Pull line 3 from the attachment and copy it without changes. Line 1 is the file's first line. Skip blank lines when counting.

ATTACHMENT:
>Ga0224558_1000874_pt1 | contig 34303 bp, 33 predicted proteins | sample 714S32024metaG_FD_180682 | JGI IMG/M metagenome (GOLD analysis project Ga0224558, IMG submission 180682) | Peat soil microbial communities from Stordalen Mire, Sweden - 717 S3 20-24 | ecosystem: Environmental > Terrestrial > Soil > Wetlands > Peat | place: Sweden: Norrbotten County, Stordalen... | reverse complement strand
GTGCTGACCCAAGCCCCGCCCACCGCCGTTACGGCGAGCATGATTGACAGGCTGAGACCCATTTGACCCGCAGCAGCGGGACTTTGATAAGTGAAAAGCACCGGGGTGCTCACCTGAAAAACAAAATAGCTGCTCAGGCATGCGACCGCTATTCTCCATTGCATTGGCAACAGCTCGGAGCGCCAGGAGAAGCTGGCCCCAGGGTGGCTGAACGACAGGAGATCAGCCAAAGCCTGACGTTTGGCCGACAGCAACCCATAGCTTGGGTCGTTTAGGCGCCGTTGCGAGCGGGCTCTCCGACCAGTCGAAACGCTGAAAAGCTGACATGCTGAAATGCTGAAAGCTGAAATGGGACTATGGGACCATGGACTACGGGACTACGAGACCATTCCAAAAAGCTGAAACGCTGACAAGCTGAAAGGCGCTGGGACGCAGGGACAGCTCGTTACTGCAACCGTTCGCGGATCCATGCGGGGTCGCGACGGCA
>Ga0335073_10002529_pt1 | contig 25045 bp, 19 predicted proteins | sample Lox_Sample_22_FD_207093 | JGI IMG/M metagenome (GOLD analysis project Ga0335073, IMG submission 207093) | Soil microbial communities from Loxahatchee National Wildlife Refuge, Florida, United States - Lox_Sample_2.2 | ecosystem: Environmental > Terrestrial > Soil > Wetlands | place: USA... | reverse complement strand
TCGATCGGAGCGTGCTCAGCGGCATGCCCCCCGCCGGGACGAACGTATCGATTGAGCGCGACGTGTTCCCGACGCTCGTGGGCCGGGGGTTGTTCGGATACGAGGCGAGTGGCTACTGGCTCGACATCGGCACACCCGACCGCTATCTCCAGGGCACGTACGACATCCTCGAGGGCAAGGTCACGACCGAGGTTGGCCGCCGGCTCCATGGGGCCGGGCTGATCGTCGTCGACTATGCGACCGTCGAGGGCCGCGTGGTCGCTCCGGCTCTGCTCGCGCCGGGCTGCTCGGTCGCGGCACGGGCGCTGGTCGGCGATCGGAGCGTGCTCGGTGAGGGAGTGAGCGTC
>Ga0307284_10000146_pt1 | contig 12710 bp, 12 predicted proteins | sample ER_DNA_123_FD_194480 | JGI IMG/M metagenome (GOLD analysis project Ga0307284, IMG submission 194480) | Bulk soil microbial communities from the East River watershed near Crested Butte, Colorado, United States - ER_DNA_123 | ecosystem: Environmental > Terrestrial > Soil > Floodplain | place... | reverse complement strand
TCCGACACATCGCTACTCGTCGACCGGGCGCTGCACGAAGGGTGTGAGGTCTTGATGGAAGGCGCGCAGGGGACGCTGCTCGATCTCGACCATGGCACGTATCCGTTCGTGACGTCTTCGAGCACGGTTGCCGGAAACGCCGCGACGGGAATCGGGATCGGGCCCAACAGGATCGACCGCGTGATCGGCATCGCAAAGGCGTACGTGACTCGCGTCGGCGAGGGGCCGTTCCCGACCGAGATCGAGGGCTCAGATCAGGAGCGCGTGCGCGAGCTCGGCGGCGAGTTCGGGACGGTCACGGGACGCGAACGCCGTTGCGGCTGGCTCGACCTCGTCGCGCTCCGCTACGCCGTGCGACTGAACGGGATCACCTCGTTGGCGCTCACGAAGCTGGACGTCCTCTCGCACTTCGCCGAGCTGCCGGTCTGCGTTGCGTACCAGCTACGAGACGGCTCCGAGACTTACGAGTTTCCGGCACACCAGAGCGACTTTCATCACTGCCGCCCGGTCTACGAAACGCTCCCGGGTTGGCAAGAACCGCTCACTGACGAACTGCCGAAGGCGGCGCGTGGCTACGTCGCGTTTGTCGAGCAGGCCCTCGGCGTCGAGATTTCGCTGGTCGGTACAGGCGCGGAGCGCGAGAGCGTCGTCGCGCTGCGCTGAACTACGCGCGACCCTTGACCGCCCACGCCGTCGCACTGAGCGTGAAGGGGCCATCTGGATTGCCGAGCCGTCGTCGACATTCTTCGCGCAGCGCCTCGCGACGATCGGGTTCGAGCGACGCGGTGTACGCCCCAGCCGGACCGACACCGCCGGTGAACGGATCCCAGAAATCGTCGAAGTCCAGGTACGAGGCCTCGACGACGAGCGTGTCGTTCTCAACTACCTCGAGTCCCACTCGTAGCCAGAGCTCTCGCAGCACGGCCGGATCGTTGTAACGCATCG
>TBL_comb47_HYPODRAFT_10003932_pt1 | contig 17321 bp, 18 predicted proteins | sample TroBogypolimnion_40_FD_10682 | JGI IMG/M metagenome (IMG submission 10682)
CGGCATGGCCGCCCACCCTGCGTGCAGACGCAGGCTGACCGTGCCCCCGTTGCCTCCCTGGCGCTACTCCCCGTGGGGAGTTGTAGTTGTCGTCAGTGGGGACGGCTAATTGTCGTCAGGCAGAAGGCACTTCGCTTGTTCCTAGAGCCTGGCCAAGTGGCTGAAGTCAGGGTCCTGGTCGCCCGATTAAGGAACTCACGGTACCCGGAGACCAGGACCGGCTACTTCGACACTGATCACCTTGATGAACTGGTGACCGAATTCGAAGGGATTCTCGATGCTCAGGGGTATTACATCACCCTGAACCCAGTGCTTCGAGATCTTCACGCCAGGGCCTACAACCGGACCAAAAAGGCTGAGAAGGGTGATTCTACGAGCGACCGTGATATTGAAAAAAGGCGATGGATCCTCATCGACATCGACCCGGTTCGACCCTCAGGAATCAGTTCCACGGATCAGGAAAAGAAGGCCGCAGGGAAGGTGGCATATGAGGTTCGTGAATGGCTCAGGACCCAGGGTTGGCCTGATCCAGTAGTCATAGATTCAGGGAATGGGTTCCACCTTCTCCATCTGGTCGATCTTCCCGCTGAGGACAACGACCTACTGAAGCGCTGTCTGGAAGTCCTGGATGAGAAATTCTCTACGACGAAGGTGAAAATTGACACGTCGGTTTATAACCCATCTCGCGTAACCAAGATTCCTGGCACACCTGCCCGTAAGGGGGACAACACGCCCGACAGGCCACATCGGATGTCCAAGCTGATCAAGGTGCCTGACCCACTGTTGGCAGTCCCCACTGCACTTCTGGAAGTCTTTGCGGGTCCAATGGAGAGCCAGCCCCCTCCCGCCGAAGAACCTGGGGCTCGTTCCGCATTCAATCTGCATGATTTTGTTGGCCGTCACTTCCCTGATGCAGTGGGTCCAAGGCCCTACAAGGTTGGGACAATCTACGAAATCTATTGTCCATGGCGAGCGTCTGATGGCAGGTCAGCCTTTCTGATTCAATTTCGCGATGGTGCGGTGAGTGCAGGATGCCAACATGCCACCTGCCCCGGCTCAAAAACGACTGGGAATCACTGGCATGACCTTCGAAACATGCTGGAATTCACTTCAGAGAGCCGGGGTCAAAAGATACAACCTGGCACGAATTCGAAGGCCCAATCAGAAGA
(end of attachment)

>Ga0335073_10002529_pt1 | contig 25045 bp, 19 predicted proteins | sample Lox_Sample_22_FD_207093 | JGI IMG/M metagenome (GOLD analysis project Ga0335073, IMG submission 207093) | Soil microbial communities from Loxahatchee National Wildlife Refuge, Florida, United States - Lox_Sample_2.2 | ecosystem: Environmental > Terrestrial > Soil > Wetlands | place: USA... | reverse complement strand